After you learn how to shut off your utilities at the main, please tell and show any other adults and teens (that are old enough to be trusted) living in the house where the shut-offs are, how to do it, and where the tools are to accomplish this.  Please, also, check on your neighbors and ask if they need any help shutting of their utilities.  This kind act can open doors for you to reach out and help them in other ways, even when there is not a crisis going on. 


Posted in Crisis Preparedness, Home safety, Life, Regardless, Ministry | Tagged , , , , , , | 1 Comment

Who’s Home? Scrapbooking for Safety

What happens when you come home from work in the evening, go in the door, and things just don't look right?  Worse, what if you come home, and your front door is standing wide open, but you know for certain sure you closed it when you left?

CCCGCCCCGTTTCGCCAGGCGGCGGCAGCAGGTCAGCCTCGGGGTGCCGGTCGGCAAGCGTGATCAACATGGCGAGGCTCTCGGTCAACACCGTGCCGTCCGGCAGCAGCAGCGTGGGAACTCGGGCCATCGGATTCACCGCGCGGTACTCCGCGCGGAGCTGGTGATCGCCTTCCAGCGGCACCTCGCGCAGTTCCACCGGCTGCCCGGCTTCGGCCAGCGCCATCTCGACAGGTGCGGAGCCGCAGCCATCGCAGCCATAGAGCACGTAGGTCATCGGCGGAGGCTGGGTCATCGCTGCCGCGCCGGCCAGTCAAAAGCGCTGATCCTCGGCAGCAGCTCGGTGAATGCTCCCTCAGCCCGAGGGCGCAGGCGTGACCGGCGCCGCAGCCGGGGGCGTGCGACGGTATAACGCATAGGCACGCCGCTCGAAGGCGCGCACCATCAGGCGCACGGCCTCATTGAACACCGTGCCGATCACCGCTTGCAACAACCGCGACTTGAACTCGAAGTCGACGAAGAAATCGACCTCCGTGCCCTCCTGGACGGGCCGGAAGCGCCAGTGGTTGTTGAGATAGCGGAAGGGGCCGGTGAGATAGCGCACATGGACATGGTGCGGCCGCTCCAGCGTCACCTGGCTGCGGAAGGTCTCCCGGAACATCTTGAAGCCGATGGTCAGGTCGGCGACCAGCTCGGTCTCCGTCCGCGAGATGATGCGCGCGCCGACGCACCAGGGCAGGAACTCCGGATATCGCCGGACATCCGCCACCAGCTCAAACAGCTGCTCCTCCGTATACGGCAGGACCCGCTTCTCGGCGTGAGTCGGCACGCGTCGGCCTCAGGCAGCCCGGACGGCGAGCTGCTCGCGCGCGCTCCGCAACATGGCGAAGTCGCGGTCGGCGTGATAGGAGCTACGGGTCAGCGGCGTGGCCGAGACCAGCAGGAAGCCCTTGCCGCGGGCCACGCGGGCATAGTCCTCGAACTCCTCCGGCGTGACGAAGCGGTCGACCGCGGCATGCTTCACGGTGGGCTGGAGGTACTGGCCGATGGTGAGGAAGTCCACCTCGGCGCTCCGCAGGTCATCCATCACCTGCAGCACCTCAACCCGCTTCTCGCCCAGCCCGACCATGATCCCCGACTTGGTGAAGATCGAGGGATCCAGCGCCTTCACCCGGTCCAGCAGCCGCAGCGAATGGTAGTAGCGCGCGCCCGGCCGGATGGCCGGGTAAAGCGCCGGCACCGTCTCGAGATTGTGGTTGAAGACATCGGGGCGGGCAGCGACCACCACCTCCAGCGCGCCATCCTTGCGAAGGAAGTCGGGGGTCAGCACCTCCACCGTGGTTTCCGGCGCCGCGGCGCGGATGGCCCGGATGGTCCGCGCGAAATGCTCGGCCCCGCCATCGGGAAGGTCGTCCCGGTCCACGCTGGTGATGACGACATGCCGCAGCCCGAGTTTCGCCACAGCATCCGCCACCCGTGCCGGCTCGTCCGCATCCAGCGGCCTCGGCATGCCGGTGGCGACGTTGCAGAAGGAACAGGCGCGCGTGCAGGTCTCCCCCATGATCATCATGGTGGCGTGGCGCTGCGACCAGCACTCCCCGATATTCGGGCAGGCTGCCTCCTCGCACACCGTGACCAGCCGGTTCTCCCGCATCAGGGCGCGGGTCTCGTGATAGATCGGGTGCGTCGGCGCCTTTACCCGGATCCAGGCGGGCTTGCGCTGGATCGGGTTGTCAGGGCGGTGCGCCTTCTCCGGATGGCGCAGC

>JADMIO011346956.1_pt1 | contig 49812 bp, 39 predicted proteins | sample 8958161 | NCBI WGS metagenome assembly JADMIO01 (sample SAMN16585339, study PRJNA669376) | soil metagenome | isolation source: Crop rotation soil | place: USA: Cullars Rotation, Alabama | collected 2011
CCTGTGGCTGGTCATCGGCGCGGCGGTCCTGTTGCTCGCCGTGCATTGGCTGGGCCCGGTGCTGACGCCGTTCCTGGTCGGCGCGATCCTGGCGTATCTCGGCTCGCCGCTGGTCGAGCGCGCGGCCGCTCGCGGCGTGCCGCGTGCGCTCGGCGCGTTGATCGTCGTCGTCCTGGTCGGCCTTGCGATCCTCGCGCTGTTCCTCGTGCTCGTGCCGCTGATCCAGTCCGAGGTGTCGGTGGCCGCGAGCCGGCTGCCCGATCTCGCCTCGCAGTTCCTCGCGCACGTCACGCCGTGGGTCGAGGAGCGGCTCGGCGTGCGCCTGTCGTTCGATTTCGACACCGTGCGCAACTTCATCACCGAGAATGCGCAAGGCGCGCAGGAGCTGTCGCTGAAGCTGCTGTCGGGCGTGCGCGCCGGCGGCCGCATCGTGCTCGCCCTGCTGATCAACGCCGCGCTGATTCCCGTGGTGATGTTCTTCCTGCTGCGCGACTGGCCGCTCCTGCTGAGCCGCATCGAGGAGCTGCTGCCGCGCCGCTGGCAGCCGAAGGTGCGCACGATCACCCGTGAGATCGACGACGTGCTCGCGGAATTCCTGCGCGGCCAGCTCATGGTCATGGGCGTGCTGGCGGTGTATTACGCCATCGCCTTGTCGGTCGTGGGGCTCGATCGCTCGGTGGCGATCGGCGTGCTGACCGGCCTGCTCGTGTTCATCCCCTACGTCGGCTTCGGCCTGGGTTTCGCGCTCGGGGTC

How do you discreetly know if a family member is home or if there has been (or is!) an intruder?

A friend of mine tells of the time that he came home and things didn't look right.  So, he did what a responsible adult does, he pulled out his firearm and very quietly did a sweep check of the house.  All was well until he threw open a bathroom door to discover his adult daughter taking care of business — good thing she was on the toilet because it scared the crap out of her…and mortified him!  (She had walked to her parents' house after her car broke down.)

After this incident, my friend determined that they needed some type of sign-in sheet…that wasn't obvious as a sign-in sheet.  His wife and daughter were avid scrapbookers, so they developed a solution.  To the casual observer, it just looked like a family board, but in reality, it was the means by which family members could tell, at a glance, who was home.  What his wife did was put together a pushpin scrapbook board that had all the family members represented.  When someone came home, they were to move their pushpin to their picture, and then move it to another location when they left.  This way, when a member of the family came home, they would know (without having to announce themselves) who was home and who was not.